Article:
Inferno world with titanium skies
Researchers detect titanium oxide in exoplanet atmosphere for the first time
An international team of researchers including the University of Göttingen has detected titanium oxide in an exoplanet atmosphere for the first time. Using the FORS2 instrument at ESO’s Very Large Telescope, they were able to gain unique information about the chemical composition as well as the temperature and pressure structure of the atmosphere on WASP-19b, an unusual and very hot world. The results were published in Nature.
WASP-19b has about the same mass as Jupiter, but is so close to its parent star that it completes an orbit in just 19 hours. Its atmosphere is estimated to have a temperature of about 2,000 degrees Celsius. As it passes in front of its parent star, some of the starlight passes through the planet’s atmosphere and leaves subtle fingerprints in the light that eventually reaches Earth. The researchers were able to carefully analyze this light and deduce that the atmosphere contains small amounts of titanium oxide, water and traces of sodium, alongside a strongly scattering global haze.
Titanium oxide is rarely seen on Earth. It is known to exist in the atmosphere of cool stars; in the atmosphere of hot planets like WASP-19b, it acts as a heat absorber. The presence of titanium oxide in the atmosphere of WASP-19b can have substantial effects on the atmospheric temperature structure and circulation. Furthermore, the parent star in this case is known to be an active star which exhibits large active regions on its surface in the form of starspots, much larger than the sunspots on our Sun. “Therefore, it is rational to expect that the host star activity might alter the observed transmission spectra of the exoplanet,” explains Dr. Mahmoudreza Oshagh from Göttingen University’s Institute for Astrophysics. “However, thanks to recent developments on the modelling of stellar activity, we were able to disentangle the signal produced by a planet’s atmosphere from the signal induced by stellar activity.”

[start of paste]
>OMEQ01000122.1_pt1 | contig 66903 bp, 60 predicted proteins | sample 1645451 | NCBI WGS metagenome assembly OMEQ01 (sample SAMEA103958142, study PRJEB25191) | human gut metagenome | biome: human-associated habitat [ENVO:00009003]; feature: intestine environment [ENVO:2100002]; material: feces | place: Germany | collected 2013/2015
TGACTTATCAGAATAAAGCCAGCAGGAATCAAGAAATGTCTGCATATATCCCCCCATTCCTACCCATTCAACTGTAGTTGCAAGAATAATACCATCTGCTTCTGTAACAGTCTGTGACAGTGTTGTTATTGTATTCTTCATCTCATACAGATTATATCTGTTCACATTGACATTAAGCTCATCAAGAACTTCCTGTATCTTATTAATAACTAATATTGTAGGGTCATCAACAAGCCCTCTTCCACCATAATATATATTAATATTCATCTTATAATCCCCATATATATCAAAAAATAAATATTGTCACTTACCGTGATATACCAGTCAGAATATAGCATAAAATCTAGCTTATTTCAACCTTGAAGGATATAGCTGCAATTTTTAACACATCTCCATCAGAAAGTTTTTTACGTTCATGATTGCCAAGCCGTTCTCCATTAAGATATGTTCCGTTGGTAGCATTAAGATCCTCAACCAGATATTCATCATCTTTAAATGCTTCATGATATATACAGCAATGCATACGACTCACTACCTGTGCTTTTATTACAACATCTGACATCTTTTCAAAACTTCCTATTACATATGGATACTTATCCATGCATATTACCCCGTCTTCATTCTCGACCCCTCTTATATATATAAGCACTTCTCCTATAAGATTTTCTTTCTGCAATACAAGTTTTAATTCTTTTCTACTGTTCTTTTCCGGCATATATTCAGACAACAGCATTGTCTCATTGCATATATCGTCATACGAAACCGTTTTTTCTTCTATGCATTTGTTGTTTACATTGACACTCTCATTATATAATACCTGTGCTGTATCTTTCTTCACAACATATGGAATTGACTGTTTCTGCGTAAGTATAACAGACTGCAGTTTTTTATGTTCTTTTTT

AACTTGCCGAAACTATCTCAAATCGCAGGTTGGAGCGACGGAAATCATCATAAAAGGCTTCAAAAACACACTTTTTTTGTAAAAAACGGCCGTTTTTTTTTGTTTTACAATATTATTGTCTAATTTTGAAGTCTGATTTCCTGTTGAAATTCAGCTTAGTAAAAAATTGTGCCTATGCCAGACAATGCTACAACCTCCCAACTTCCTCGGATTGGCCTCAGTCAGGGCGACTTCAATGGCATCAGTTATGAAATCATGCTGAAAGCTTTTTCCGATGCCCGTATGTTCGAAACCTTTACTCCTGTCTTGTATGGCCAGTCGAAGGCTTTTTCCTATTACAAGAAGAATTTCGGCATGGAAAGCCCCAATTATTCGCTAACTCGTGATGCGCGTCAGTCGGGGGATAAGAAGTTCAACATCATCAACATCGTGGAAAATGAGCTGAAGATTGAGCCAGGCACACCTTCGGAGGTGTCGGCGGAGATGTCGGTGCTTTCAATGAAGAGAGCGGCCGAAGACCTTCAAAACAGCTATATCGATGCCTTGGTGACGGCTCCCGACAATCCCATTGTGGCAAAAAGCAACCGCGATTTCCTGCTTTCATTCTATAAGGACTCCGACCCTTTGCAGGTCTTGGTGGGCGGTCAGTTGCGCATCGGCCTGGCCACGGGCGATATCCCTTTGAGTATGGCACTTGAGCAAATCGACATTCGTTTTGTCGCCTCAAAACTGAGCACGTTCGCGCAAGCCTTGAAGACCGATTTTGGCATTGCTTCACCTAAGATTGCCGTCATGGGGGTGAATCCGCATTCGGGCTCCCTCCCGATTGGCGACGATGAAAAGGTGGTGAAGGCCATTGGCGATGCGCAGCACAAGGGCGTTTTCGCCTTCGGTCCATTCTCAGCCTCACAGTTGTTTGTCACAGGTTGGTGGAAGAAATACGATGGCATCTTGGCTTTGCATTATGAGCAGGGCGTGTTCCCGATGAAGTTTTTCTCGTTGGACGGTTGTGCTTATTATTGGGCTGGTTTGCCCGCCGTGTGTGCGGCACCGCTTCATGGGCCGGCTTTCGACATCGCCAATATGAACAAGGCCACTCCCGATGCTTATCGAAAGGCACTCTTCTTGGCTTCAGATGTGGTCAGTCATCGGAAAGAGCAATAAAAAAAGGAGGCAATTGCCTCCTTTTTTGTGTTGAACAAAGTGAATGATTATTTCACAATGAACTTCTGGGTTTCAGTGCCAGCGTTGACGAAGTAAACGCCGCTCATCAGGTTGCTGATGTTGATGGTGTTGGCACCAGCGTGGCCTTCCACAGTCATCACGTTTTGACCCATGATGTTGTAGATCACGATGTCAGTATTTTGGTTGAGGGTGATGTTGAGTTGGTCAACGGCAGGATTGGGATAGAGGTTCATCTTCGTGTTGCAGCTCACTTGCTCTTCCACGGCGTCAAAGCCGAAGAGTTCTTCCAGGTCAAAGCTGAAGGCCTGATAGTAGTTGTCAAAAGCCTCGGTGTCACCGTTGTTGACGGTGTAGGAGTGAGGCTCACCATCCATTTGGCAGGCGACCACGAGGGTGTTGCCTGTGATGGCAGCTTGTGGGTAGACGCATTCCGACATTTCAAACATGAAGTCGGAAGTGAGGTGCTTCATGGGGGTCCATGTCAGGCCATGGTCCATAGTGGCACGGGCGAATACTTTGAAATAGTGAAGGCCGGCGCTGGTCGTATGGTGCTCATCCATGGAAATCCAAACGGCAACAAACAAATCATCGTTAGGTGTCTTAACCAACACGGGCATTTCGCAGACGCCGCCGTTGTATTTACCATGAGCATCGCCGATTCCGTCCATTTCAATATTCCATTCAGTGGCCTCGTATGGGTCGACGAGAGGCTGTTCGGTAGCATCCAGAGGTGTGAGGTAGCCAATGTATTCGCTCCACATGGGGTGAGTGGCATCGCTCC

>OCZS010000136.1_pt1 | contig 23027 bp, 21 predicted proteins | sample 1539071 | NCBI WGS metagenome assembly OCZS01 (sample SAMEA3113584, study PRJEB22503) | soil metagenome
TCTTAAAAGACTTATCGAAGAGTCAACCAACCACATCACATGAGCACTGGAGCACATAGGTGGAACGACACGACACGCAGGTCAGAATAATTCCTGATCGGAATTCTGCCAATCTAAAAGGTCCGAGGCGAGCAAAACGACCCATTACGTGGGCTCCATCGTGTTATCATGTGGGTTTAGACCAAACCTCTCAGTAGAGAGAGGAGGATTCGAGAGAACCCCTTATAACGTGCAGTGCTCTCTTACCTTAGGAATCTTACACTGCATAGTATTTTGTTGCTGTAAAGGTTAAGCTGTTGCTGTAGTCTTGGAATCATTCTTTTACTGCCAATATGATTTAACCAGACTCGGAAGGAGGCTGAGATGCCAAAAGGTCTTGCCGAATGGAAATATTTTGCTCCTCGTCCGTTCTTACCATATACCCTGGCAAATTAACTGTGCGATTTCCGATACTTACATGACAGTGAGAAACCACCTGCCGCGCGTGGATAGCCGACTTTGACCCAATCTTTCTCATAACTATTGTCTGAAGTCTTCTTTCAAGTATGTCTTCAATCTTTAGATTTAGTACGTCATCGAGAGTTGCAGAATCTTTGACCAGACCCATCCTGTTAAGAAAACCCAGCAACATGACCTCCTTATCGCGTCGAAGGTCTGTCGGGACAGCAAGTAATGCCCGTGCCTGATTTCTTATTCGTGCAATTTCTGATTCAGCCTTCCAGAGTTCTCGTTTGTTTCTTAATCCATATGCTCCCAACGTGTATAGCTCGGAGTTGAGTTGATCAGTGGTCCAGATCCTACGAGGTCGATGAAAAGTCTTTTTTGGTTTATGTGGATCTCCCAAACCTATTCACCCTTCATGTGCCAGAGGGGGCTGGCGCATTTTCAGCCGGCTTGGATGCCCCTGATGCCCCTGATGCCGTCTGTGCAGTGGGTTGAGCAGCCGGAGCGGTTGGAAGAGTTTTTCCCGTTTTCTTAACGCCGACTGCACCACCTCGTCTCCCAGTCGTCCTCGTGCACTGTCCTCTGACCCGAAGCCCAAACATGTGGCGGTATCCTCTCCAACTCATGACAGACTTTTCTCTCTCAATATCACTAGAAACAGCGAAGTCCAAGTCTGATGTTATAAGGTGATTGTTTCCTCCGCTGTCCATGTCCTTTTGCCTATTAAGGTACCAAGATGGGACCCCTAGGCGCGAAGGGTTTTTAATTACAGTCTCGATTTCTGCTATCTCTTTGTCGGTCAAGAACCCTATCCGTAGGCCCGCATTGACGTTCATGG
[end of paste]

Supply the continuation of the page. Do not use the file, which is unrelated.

The astronomers collected their data over a period of more than one year. By measuring the relative variations in the planet’s radius at different wavelengths of light that passed through the exoplanet’s atmosphere and comparing the observations to atmospheric models, they were able to extrapolate different properties such as the chemical content of the planet’s atmosphere. The results will allow much better modelling of exoplanet atmospheres and provide a stronger basis for the interpretation of future observations.
Original publication: Elyar Sedaghati et al. Detection of titanium oxide in the atmosphere of a hot Jupiter. Nature 2017. Doi: 10.1038/nature23651.
Dr. Mahmoudreza Oshagh
University of Göttingen
Institute for Astrophysics
Phone +49 551 39-13813